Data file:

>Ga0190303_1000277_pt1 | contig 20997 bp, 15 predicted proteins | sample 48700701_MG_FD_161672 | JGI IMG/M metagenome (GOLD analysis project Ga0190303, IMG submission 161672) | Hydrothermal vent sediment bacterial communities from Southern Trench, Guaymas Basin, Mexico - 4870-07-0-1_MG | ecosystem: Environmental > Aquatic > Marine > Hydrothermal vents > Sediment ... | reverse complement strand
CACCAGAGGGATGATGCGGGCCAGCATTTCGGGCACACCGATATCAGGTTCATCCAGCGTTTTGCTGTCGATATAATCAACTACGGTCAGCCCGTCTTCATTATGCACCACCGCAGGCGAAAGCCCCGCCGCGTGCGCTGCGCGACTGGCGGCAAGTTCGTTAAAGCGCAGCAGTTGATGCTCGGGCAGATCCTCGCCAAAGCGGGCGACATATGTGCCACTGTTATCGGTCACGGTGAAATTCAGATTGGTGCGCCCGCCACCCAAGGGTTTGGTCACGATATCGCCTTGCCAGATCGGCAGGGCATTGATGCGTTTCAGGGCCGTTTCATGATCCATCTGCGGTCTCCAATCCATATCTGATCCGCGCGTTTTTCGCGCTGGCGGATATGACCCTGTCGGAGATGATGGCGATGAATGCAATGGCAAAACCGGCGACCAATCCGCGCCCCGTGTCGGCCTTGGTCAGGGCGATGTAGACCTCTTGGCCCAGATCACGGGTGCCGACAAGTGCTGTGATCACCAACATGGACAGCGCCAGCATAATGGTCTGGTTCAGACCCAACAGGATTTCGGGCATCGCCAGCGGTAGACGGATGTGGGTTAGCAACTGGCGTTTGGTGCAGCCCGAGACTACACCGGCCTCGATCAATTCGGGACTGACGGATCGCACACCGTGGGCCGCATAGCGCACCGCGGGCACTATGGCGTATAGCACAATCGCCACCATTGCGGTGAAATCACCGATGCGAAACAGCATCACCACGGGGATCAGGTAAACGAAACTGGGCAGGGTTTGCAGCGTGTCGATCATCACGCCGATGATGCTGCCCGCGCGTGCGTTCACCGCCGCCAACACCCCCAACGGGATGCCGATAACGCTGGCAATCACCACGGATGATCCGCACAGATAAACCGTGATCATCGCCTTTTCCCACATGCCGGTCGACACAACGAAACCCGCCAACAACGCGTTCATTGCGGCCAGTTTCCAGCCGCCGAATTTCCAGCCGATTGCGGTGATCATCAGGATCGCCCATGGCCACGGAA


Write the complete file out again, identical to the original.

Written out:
>Ga0190303_1000277_pt1 | contig 20997 bp, 15 predicted proteins | sample 48700701_MG_FD_161672 | JGI IMG/M metagenome (GOLD analysis project Ga0190303, IMG submission 161672) | Hydrothermal vent sediment bacterial communities from Southern Trench, Guaymas Basin, Mexico - 4870-07-0-1_MG | ecosystem: Environmental > Aquatic > Marine > Hydrothermal vents > Sediment ... | reverse complement strand
CACCAGAGGGATGATGCGGGCCAGCATTTCGGGCACACCGATATCAGGTTCATCCAGCGTTTTGCTGTCGATATAATCAACTACGGTCAGCCCGTCTTCATTATGCACCACCGCAGGCGAAAGCCCCGCCGCGTGCGCTGCGCGACTGGCGGCAAGTTCGTTAAAGCGCAGCAGTTGATGCTCGGGCAGATCCTCGCCAAAGCGGGCGACATATGTGCCACTGTTATCGGTCACGGTGAAATTCAGATTGGTGCGCCCGCCACCCAAGGGTTTGGTCACGATATCGCCTTGCCAGATCGGCAGGGCATTGATGCGTTTCAGGGCCGTTTCATGATCCATCTGCGGTCTCCAATCCATATCTGATCCGCGCGTTTTTCGCGCTGGCGGATATGACCCTGTCGGAGATGATGGCGATGAATGCAATGGCAAAACCGGCGACCAATCCGCGCCCCGTGTCGGCCTTGGTCAGGGCGATGTAGACCTCTTGGCCCAGATCACGGGTGCCGACAAGTGCTGTGATCACCAACATGGACAGCGCCAGCATAATGGTCTGGTTCAGACCCAACAGGATTTCGGGCATCGCCAGCGGTAGACGGATGTGGGTTAGCAACTGGCGTTTGGTGCAGCCCGAGACTACACCGGCCTCGATCAATTCGGGACTGACGGATCGCACACCGTGGGCCGCATAGCGCACCGCGGGCACTATGGCGTATAGCACAATCGCCACCATTGCGGTGAAATCACCGATGCGAAACAGCATCACCACGGGGATCAGGTAAACGAAACTGGGCAGGGTTTGCAGCGTGTCGATCATCACGCCGATGATGCTGCCCGCGCGTGCGTTCACCGCCGCCAACACCCCCAACGGGATGCCGATAACGCTGGCAATCACCACGGATGATCCGCACAGATAAACCGTGATCATCGCCTTTTCCCACATGCCGGTCGACACAACGAAACCCGCCAACAACGCGTTCATTGCGGCCAGTTTCCAGCCGCCGAATTTCCAGCCGATTGCGGTGATCATCAGGATCGCCCATGGCCACGGAA